Opinion



Are fish hatcheries a real solution?
ALBERT TEDRICK 
of The Flathead Arrow

    A trout is a trout, right? I mean their all fish and they all look the same. Why would it matter where we get them from? This was the attitude of fish management in Montana during the early 20th century. To create more fisheries in Montana Fish Wildlife and Parks would ride out to mountain streams on horse back carrying milk jugs full of fish to streams. Upon arriving at the streams, the hatchery grown interbred fish were released into the ecosystem. The problem with is was they were not native fish to those streams, most were not even from Montana they were whatever was easiest to get at the time. These fish would go into the habitat of the native west slope cutthroat trout and bull trout and either out compete the other fish or they would interbreed and ruin the genetic purity of the fish. To put the cherry on the top we also introduced fish that we thought would do well into our lakes like kokanee salmon, which is a very popular and great tasting fish, but also another competitor in the food web. When the salmon population began to decline they introduced the Mysis freshwater shrimp to provide another food source for the salmon. That idea looked great on paper but there was one small detail we didn’t know, the shrimp feed at night where as the salmon feed during the day. So, what happened was the salmon never saw their new food source and continued to decline until they disappeared. But this was great for another introduced species, the lake trout was able to take advantage of this
    It didn’t take long for the new invasive species to take hold and toy with the food web of our lake and stream ecosystems. Soon our bull trout and west slope cutthroat populations began to plummet and in many places completely bottomed out. By the time we realized what had happened it was too late. So, what did we do? We used the same method that got us into this predicament to fix the problem. We began to grow native species in hatcheries to reintroduce to their native streams. But is that really a solution?
    Currently the fish that are grown in hatcheries are put in a tank and fed pellets instead of the real food that they would see in their own habitat. After generations of fish being feed at the top of the tank when the fish are released into the streams they tend to stay around the surface of the water, which gives way to predation. Now its understandable that we do not feed the fish live food because of cost and the whole debacle of what do we feed the food? But the current food being fed to the only bull trout in the state is made in Japan (because there is no commercially made food for bull trout in the US). Since the bull trout program is only been going on for about a year there is no data on whether or not they are successful but their other species such as the west slope cutthroat and rainbow trout that are grown in Creston are highly successful.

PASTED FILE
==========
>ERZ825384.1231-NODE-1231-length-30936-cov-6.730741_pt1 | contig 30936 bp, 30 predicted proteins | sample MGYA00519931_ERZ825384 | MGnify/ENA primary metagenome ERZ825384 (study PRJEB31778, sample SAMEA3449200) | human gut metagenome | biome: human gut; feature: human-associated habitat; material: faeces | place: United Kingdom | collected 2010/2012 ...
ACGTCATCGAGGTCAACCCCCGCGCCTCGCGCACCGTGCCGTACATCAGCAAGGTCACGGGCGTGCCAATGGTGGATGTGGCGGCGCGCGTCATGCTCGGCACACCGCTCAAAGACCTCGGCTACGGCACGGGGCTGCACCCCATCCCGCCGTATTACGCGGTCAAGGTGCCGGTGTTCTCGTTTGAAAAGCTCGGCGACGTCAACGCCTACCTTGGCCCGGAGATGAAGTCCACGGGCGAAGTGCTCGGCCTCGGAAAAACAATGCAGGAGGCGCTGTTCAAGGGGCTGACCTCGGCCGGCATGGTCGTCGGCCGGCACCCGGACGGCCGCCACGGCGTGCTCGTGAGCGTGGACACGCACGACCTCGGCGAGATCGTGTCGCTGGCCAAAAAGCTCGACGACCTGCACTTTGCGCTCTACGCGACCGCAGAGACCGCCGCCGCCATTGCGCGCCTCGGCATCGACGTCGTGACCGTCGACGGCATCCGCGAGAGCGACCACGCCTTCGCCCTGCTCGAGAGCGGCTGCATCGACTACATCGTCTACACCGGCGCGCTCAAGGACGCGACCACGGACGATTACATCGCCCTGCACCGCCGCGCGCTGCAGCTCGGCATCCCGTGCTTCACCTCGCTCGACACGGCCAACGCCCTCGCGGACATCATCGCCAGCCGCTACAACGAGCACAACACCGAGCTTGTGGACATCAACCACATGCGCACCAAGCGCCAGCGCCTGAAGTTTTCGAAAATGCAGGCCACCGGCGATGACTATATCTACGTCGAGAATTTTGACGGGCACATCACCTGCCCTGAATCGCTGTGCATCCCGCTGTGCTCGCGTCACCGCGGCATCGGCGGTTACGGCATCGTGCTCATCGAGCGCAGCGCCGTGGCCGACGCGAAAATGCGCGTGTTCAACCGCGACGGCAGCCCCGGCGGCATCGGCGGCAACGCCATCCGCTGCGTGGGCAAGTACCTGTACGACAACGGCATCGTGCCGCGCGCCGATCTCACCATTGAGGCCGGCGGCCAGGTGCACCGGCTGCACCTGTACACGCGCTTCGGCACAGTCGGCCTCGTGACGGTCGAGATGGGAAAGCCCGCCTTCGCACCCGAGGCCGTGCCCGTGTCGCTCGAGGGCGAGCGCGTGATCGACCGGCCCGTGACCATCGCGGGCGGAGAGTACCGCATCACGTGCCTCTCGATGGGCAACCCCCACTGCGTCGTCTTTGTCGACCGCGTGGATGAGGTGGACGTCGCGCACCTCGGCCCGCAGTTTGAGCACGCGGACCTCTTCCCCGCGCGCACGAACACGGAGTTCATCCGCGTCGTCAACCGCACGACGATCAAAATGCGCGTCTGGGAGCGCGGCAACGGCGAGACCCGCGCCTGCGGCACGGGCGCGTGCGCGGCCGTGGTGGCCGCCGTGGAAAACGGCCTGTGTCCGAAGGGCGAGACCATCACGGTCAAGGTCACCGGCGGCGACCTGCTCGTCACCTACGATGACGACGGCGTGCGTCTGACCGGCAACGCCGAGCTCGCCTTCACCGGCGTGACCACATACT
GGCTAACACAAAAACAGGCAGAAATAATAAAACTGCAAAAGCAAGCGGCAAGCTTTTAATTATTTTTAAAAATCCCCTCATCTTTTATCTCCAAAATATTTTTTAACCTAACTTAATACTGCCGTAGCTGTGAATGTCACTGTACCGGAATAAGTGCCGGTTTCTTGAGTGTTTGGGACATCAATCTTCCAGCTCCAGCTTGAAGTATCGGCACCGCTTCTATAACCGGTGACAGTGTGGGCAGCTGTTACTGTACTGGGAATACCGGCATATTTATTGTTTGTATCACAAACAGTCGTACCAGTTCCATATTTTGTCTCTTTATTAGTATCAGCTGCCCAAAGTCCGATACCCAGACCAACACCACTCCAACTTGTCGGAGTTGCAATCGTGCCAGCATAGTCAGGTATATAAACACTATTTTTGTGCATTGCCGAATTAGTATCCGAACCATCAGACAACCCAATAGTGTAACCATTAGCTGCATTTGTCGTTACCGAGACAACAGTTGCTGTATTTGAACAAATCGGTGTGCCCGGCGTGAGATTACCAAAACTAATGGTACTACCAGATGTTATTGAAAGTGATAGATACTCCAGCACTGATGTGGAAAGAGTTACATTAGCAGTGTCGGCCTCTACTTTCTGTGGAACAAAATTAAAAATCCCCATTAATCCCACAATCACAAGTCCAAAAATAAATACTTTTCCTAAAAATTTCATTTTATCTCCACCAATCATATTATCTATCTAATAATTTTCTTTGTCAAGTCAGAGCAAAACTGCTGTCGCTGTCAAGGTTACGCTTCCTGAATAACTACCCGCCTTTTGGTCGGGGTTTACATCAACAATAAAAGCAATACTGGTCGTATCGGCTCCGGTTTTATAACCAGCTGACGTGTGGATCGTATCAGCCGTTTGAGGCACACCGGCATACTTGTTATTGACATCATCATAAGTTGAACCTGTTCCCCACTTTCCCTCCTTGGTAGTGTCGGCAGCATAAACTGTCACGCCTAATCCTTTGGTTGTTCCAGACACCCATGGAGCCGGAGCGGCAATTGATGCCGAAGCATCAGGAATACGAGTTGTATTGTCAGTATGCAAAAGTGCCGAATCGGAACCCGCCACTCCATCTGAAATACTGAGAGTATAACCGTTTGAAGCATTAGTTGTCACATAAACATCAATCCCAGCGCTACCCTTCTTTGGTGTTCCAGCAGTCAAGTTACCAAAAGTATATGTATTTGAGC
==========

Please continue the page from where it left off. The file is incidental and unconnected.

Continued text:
Now the future of our native fish may sound bleak but every year the situation is looking better and better. With new studies and finding coming out every year we are improving the hatchery process to increase the survival of these species. What I would like to see in the coming years is less nonnative species being grown such as rainbow trout and replacing them with other species like bull trout and maybe artic graylings or any other struggling species missing from our beloved ecosystem.

Youth shows Immaturity with Tide Pods  
KATIA POSTOVIT
of The Flathead Arrow

    “The Tide Pod Challenge”, something that has been heard from all over the country. This “challenge” started hitting the news big around Jan 17, 2018. Teens are eating the laundry detergent pods that hit the market in 2011 as an easier way to handle laundry, but why did this now happening, why are teens decide that it’s funny or worthy of doing. In my opinion I do not think one should think about eating laundry detergent, not just because it causes chemical burns within the human body, but because these are the future generations that our nation will rely on one day. It should and makes this generation look very very immature.
Many challenges have been taken on by teens, such as the water bucket challenge, or the cinnamon challenge, all of these videos have gotten so many viewers on social media. Now the tide pod challenge has became the newest challenge to social media.
    The whole reason teens are doing this, isn’t because it’s fun, it’s because teens this day in age are obsessed with social media and live for the attention of others. These teens are receiving huge amounts of attention from other teens and also many upset people including doctors who are now posting all over to not eat tide pods because of the physical harm it causes to internal bodies.
Many convenience stores have been forced to lock all laundry detergent up so that they may not be consumed inside their store which could be a huge lawsuit against stores.
    There is no reason other than publicity that these kids are doing what they are doing. I truly believe that the human intelligence is much higher than these teens portray. Social media causes one to do things one wouldn’t usually do such as the tide pod challenge.